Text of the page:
Health Disparities and a Call for Health Justice: Black Health Matter

The CDC Health Disparities & Inequalities Report, last published in 2013, provides much of the data on disparities within the United States.  Three of the most stark findings from the report  include:

  • “Cardiovascular disease is the leading cause of death in the United States. Non-Hispanic black adults are at least 50% more likely to die of heart disease or stroke prematurely (i.e., before age 75 years) than their non-Hispanic white counterparts (5).
  • The prevalence of adult diabetes is higher among Hispanics, non-Hispanic blacks, and those of other or mixed races than among Asians and non-Hispanic whites. Prevalence is also higher among adults without college degrees and those with lower household incomes (6).
  • The infant mortality rate for non-Hispanic blacks is more than double the rate for non-Hispanic whites. Rates also vary geographically, with higher rates in the South and Midwest than in other parts of the country (7).”

The findings of the report are echoed in study after study, report after report, year after year.  The health and lives of Black Americans were, are and continue to be at risk, sacrificed to the inattention, lack of empathy and bias of their neighbors and fellow citizens.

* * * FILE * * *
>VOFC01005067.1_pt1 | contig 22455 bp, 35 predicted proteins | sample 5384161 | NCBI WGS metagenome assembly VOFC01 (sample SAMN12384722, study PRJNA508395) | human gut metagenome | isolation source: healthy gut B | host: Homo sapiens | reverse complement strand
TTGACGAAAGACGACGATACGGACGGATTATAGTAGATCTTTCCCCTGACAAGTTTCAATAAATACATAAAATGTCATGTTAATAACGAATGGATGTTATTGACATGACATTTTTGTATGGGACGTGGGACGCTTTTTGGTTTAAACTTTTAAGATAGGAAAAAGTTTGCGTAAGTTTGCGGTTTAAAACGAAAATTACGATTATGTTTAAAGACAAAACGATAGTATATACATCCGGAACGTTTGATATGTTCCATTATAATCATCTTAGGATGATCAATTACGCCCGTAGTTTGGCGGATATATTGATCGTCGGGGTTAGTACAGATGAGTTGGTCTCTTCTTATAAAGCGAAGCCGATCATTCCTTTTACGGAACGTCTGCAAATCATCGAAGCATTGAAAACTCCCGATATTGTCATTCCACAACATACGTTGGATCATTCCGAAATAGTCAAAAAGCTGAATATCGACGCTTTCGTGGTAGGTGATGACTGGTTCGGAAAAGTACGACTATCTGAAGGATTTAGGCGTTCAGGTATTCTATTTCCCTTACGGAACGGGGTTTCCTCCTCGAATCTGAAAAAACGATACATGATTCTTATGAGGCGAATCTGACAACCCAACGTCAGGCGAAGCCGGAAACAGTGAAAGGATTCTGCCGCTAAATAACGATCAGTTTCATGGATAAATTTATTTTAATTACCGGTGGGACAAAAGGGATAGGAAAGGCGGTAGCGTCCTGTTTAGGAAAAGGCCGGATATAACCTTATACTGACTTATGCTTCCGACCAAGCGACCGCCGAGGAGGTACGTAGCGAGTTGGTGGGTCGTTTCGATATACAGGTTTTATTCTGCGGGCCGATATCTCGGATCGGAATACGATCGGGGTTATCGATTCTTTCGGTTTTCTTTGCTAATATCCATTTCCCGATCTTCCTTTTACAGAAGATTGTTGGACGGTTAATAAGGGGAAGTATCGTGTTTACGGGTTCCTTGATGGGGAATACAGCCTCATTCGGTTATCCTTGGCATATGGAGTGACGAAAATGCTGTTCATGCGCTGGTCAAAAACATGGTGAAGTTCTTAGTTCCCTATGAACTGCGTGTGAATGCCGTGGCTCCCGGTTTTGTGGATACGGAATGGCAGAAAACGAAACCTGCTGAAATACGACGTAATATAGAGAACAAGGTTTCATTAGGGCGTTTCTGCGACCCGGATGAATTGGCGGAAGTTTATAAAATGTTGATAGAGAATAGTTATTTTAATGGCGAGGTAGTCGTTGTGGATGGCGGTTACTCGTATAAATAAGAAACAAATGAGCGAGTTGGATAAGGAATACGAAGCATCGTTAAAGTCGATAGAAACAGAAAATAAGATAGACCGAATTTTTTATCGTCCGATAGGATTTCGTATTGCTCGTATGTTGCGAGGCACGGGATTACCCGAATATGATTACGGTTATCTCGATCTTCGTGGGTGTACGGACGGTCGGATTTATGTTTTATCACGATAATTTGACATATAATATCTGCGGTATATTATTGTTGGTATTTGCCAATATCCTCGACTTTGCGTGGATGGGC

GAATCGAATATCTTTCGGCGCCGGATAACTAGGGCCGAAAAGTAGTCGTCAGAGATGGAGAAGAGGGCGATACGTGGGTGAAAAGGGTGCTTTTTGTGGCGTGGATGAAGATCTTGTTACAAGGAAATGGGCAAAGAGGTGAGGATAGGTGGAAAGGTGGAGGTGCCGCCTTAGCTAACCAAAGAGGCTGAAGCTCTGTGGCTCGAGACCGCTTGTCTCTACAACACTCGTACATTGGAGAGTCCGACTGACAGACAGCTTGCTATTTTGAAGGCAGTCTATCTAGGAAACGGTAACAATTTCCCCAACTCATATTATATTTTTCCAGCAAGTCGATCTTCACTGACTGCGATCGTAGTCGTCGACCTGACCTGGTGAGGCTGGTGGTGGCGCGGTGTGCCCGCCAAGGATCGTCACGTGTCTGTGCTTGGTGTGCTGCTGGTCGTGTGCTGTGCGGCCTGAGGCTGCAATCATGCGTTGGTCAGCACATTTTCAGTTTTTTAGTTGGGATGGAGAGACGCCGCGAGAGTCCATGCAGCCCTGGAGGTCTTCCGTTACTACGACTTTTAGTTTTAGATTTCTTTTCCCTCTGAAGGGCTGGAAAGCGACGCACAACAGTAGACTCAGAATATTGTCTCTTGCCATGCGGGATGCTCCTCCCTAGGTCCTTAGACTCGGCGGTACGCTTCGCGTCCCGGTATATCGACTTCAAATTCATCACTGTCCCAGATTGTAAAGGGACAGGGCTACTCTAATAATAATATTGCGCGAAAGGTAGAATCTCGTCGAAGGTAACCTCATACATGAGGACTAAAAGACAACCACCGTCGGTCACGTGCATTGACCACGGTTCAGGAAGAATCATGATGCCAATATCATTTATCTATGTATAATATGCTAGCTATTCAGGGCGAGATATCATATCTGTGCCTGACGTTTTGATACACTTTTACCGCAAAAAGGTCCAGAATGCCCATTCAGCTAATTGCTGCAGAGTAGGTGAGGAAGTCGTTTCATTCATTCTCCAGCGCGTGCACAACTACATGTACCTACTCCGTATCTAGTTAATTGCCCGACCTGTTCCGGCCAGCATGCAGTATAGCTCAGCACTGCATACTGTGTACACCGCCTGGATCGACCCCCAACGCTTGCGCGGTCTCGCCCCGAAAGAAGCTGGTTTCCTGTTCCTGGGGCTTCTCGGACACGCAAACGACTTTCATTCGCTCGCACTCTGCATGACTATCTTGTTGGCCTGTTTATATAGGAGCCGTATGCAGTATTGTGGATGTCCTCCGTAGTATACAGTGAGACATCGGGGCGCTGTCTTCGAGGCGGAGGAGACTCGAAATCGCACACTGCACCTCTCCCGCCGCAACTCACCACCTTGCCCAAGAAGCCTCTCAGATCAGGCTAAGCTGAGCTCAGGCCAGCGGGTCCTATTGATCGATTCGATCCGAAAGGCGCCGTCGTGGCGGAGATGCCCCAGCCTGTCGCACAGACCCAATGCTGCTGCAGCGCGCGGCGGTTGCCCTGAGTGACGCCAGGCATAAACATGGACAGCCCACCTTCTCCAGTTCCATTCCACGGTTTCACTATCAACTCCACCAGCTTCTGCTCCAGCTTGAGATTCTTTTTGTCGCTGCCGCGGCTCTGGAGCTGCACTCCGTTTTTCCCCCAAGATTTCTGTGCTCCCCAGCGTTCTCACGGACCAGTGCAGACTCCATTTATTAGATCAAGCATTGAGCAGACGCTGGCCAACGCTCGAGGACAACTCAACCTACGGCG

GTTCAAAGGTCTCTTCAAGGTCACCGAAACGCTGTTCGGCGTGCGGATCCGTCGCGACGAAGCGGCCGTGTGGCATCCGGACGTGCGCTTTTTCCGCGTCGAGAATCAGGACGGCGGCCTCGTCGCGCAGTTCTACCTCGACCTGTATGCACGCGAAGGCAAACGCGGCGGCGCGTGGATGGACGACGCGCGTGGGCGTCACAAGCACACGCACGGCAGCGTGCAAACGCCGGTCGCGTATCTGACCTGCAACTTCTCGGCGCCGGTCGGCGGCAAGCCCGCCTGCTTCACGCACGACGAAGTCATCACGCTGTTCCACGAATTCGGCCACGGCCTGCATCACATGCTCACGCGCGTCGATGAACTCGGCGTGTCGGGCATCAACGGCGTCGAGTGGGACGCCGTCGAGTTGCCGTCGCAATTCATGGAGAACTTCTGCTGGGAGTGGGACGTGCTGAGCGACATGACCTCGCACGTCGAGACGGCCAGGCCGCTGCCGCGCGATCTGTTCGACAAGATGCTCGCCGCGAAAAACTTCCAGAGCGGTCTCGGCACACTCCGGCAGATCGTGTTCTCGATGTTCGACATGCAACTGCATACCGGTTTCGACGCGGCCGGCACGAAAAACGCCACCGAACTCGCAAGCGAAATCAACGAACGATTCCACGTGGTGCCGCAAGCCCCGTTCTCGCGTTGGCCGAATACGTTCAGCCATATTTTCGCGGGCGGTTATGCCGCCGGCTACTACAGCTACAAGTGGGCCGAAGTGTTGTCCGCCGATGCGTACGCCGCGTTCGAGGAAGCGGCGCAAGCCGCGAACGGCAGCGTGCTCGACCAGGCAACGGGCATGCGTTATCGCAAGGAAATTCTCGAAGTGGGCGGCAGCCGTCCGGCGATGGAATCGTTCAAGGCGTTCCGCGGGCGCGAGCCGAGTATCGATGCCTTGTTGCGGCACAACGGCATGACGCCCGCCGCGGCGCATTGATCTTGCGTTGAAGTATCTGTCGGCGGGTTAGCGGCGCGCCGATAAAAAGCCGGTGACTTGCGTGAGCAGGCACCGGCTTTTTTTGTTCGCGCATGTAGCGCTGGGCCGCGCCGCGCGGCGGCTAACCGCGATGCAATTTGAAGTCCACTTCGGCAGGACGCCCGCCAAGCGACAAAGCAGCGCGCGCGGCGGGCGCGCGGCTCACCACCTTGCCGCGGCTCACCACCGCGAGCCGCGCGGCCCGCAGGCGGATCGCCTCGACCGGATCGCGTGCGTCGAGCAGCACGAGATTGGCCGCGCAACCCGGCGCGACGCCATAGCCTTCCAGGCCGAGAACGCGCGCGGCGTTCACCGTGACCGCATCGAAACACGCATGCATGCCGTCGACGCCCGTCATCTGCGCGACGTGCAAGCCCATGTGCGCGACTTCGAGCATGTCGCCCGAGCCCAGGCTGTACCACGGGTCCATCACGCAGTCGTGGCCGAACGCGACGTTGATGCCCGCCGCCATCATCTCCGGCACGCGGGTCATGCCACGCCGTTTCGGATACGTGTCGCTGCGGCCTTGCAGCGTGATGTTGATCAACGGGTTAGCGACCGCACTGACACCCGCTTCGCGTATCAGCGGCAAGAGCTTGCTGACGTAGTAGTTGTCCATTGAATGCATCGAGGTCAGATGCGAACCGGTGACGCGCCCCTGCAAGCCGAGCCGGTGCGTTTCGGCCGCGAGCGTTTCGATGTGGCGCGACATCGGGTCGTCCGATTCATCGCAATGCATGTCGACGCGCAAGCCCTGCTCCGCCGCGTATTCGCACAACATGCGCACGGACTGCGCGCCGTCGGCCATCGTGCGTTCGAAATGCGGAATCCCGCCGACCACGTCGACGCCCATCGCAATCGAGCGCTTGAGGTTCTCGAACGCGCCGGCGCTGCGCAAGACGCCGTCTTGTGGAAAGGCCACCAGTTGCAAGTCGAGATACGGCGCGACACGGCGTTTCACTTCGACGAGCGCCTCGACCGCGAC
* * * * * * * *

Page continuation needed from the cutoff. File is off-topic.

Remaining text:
The Irish poet William Butler Yeats wrote:

“Too long a sacrifice
Can make a stone of the heart.
O when may it suffice?”

As doctors, we are challenged to ask ourselves: has the daily sacrifice of Black lives, of Black health, studied and analyzed and reported and discussed in healthcare and our profession, year after year, made stone of our hearts, and rendered them unable to truly understand and empathize with the pain and suffering all too many Black people are asked to endure daily?

Hasn’t that sacrifice, never warranted to begin with, and unjustly imposed, sufficed a million times over?

What have we done, as a profession dedicated to service of patients and communities, to build a society and healthcare system, informed by understanding and empathy, and dedicated to true equality of treatment and access to resources?   Especially for people and communities of color? Can we, must we do more?

The great jurist Oliver Wendell Holmes Jr., a Civil War veteran, in an 1884 Memorial Day speech, reflecting on the experience and losses of his generation in the crucible of that terrible war, recalled how “through our great good fortune, in our youth our hearts were touched with fire”.  That fire led his young generation to understand that “it was given to us to learn at the outset that life is a profound and passionate thing.” Early in our lives, through great, good fortune, as we came to profession of Medicine, we all can recount how our hearts too were touched with fire, by the insight that life, and health that allows that life to be lived at its fullest, is a profound and passionate thing.  And that our calling, dedicated to helping all in our care, heal and achieve health, was special.

It is time to rekindle that fire, reignite the caring and empathy that a heart of stone can never render, and work to end the national tragedy that daily sacrifices Black lives and health to injustice and prejudice, and finally bring the day where reporting on disparities of health in America is a thing of the past.

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